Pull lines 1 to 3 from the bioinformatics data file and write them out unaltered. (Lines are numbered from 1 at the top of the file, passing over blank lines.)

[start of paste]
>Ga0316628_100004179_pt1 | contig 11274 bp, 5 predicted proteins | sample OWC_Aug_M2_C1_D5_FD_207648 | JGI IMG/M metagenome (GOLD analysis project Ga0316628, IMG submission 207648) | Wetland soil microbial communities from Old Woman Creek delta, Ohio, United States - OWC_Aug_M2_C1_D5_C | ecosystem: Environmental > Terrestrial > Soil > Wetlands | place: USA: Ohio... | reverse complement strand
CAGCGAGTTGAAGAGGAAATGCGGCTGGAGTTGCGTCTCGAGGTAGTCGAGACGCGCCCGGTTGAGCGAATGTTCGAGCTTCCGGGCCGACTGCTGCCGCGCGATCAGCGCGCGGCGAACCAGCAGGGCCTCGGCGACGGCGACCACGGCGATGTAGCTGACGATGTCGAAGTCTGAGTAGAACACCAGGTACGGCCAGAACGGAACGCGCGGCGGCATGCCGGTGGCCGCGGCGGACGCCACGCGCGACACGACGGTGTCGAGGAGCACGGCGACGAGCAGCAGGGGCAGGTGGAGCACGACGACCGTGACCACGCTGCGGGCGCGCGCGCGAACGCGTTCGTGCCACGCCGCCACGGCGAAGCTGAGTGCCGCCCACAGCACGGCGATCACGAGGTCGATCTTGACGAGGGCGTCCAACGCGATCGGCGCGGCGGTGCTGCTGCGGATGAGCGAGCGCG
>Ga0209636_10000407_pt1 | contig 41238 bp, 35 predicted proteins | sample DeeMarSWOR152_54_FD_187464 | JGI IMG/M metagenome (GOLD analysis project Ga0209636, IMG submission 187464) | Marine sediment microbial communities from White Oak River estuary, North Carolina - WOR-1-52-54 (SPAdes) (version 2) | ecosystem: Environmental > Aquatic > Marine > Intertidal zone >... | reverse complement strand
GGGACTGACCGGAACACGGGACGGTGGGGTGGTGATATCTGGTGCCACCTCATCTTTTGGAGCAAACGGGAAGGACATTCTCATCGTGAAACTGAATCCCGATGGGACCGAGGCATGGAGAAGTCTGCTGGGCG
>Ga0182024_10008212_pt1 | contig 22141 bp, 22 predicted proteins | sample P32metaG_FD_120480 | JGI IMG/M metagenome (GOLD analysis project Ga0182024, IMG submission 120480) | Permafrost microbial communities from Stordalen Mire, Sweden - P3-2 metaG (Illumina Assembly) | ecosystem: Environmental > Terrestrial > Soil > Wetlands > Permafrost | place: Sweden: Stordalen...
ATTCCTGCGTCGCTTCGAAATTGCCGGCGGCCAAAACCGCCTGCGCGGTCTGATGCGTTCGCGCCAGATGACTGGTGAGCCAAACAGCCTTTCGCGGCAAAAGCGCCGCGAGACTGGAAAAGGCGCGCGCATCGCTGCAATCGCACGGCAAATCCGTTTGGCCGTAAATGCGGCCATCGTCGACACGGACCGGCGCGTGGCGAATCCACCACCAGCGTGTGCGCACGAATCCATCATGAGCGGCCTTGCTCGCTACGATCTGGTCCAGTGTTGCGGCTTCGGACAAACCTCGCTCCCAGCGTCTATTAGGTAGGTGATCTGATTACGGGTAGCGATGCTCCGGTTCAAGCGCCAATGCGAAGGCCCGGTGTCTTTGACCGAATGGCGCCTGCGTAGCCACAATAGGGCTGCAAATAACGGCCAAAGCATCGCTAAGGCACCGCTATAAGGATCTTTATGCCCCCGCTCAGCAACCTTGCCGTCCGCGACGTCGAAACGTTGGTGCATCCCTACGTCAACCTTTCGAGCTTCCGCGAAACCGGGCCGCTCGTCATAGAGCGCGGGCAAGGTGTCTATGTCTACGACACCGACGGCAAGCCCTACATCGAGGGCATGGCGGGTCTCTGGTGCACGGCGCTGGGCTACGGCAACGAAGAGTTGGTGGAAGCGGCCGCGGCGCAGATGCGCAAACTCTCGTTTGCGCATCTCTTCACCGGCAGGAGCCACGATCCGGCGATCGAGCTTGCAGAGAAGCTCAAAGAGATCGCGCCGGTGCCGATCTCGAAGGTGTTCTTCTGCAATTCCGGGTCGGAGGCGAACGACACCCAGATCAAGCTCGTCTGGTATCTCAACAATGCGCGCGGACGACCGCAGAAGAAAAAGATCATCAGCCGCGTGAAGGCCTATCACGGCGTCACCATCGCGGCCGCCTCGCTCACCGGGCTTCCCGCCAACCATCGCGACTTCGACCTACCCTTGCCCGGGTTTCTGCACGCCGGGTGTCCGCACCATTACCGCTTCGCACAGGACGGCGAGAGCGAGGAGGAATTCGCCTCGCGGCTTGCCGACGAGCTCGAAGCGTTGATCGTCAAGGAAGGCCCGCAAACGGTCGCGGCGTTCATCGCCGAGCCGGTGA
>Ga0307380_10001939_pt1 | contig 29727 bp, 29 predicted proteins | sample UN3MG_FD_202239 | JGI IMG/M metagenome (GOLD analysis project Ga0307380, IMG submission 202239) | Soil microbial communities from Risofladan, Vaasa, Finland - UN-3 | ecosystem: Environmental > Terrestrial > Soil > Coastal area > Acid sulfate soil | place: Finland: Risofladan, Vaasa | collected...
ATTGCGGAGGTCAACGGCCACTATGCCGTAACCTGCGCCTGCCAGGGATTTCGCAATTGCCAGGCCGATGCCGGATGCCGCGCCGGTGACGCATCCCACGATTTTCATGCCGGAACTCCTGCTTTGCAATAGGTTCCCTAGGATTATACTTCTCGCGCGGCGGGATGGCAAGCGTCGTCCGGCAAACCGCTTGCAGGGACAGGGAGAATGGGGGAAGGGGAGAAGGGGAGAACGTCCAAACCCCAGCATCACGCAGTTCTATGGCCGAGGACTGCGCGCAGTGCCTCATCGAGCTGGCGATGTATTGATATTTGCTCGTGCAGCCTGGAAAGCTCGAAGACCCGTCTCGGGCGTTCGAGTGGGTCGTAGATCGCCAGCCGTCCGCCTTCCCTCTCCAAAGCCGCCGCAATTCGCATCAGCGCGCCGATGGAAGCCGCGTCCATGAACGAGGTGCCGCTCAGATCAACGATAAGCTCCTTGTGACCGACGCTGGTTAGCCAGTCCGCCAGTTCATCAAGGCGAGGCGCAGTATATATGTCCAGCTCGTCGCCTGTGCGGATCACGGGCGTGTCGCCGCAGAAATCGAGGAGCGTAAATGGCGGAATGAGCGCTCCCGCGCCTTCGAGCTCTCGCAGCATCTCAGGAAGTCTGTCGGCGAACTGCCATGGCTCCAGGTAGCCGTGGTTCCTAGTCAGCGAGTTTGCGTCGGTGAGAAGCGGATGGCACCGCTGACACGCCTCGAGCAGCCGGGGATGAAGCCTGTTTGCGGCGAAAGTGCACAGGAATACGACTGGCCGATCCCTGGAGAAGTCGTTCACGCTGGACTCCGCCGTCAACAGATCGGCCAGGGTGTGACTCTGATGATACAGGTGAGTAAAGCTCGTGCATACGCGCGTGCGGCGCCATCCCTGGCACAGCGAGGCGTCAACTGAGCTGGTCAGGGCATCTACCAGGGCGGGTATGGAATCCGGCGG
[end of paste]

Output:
>Ga0316628_100004179_pt1 | contig 11274 bp, 5 predicted proteins | sample OWC_Aug_M2_C1_D5_FD_207648 | JGI IMG/M metagenome (GOLD analysis project Ga0316628, IMG submission 207648) | Wetland soil microbial communities from Old Woman Creek delta, Ohio, United States - OWC_Aug_M2_C1_D5_C | ecosystem: Environmental > Terrestrial > Soil > Wetlands | place: USA: Ohio... | reverse complement strand
CAGCGAGTTGAAGAGGAAATGCGGCTGGAGTTGCGTCTCGAGGTAGTCGAGACGCGCCCGGTTGAGCGAATGTTCGAGCTTCCGGGCCGACTGCTGCCGCGCGATCAGCGCGCGGCGAACCAGCAGGGCCTCGGCGACGGCGACCACGGCGATGTAGCTGACGATGTCGAAGTCTGAGTAGAACACCAGGTACGGCCAGAACGGAACGCGCGGCGGCATGCCGGTGGCCGCGGCGGACGCCACGCGCGACACGACGGTGTCGAGGAGCACGGCGACGAGCAGCAGGGGCAGGTGGAGCACGACGACCGTGACCACGCTGCGGGCGCGCGCGCGAACGCGTTCGTGCCACGCCGCCACGGCGAAGCTGAGTGCCGCCCACAGCACGGCGATCACGAGGTCGATCTTGACGAGGGCGTCCAACGCGATCGGCGCGGCGGTGCTGCTGCGGATGAGCGAGCGCG
>Ga0209636_10000407_pt1 | contig 41238 bp, 35 predicted proteins | sample DeeMarSWOR152_54_FD_187464 | JGI IMG/M metagenome (GOLD analysis project Ga0209636, IMG submission 187464) | Marine sediment microbial communities from White Oak River estuary, North Carolina - WOR-1-52-54 (SPAdes) (version 2) | ecosystem: Environmental > Aquatic > Marine > Intertidal zone >... | reverse complement strand